October 25, 2021

A guide to coffee production in Campo das Vertentes


Campo das Vertentes is a coffee-producing region in Brazil, located in the heart of the state of Minas Gerais. Technically a mesoregion, it boasts altitudes of above 1,000 m.a.s.l., consistent rainfall, and good conditions for post-harvest practices.

In recognition of its optimal conditions for coffee production, Campo das Vertentes received an Indication of Origin from the Brazilian National Institute of Industrial Property in 2020.

To learn more about the region, its high-quality natural processed coffees, and its rich heritage of coffee production, I spoke to a researcher from Embrapa and a producer from Sancoffee. Read on to find out what they said.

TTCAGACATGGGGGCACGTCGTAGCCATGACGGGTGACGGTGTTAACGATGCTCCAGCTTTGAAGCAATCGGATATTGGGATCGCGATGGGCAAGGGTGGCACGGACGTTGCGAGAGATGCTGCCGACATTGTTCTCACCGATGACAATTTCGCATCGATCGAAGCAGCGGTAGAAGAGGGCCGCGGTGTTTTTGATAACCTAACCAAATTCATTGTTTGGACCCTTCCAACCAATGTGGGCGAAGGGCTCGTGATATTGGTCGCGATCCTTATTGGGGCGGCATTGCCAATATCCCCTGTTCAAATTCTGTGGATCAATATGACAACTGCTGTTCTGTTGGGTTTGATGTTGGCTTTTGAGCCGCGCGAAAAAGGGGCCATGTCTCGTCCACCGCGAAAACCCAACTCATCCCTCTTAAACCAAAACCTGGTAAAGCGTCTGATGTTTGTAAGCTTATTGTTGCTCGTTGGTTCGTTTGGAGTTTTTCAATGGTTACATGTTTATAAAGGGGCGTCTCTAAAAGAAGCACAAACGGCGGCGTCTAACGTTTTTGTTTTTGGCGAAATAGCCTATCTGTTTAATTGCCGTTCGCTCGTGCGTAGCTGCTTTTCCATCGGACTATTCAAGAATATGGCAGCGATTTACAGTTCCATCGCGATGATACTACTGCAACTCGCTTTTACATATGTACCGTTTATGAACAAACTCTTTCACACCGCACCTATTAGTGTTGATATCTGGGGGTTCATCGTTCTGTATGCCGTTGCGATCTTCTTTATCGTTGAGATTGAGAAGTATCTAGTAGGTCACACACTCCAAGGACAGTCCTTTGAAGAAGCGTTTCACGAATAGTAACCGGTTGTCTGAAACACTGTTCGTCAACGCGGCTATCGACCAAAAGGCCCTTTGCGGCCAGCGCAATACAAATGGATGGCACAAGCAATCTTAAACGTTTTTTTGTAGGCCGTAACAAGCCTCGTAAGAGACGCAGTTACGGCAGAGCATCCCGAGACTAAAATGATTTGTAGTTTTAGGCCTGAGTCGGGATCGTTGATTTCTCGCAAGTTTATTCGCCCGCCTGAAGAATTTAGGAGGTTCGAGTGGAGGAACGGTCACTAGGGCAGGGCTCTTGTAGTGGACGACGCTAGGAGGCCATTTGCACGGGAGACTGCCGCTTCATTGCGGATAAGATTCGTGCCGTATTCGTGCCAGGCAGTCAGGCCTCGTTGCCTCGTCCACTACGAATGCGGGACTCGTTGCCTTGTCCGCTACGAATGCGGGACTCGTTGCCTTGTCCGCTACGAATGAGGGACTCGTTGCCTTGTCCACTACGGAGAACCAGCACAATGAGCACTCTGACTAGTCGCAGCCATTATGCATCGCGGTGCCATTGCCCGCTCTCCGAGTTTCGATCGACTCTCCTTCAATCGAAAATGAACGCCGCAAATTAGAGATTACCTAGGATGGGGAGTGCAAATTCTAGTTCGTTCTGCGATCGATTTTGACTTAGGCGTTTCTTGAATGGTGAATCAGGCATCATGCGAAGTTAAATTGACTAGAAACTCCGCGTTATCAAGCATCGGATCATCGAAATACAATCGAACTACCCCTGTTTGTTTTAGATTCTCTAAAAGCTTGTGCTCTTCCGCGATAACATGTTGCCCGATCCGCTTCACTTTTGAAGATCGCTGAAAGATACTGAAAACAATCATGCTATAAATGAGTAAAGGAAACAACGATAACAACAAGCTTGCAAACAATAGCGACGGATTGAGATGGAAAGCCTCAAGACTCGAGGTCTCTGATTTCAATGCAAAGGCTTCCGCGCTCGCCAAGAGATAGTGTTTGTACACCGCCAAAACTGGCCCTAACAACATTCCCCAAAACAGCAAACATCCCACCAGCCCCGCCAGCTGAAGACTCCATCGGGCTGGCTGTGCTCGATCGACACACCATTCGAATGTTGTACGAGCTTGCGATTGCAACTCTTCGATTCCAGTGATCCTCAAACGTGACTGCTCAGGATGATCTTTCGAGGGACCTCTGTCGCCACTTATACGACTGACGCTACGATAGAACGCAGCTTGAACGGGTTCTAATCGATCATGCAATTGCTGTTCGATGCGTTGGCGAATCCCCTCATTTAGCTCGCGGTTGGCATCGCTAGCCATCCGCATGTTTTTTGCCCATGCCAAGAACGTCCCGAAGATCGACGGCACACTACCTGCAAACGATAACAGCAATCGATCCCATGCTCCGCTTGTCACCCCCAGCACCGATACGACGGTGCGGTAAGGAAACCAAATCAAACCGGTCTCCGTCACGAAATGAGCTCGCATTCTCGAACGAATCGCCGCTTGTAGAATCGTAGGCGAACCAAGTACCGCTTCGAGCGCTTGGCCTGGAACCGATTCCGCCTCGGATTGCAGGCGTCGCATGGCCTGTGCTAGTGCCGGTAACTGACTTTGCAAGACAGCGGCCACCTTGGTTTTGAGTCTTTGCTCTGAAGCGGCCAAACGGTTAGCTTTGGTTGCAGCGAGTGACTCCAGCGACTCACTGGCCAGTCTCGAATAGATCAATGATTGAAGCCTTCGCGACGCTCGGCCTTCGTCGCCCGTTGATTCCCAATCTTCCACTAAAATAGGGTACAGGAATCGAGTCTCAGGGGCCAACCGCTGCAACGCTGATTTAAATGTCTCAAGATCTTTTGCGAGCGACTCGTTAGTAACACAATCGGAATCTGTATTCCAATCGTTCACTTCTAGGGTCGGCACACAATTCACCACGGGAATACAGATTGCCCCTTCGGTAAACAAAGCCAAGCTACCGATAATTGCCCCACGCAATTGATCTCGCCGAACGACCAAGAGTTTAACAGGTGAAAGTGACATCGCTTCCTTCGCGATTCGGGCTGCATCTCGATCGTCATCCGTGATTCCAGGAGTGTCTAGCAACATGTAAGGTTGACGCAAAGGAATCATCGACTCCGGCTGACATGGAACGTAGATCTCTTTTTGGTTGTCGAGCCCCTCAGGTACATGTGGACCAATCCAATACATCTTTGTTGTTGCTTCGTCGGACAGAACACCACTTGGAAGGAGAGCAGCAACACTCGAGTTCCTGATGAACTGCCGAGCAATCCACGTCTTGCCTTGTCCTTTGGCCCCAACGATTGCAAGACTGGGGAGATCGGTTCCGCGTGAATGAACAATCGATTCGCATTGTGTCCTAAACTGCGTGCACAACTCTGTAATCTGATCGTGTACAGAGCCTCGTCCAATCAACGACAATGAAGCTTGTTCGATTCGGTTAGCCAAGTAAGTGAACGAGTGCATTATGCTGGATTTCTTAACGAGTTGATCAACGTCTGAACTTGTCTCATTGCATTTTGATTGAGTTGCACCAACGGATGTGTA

You might also like our article on how to roast Brazilian specialty coffee.

A coffee farmer pours out ripe coffee cherries in Campo das Vertentes.

A history of coffee production in Campo das Vertentes

Located in the heart of Minas Gerais, Campo das Vertentes is some 200km south of Belo Horizonte, the state capital. It sits between two geographical water basins, providing it with rich and fertile soil that have historically made it perfect for agriculture.

Professor Helena Alves is a researcher at Embrapa, a state-owned Brazilian research corporation.

Helena was actively involved in the process of applying for Campo das Vertentes’ geographical indication. She says that coffee has been grown in the region since the mid-19th century.

“With the constitution of the Empire in Brazil in 1824, new paths began to open up for the coffee sector,” Helena says. “It was around this time when Minas [Gerais] began to be seen as attractive for coffee.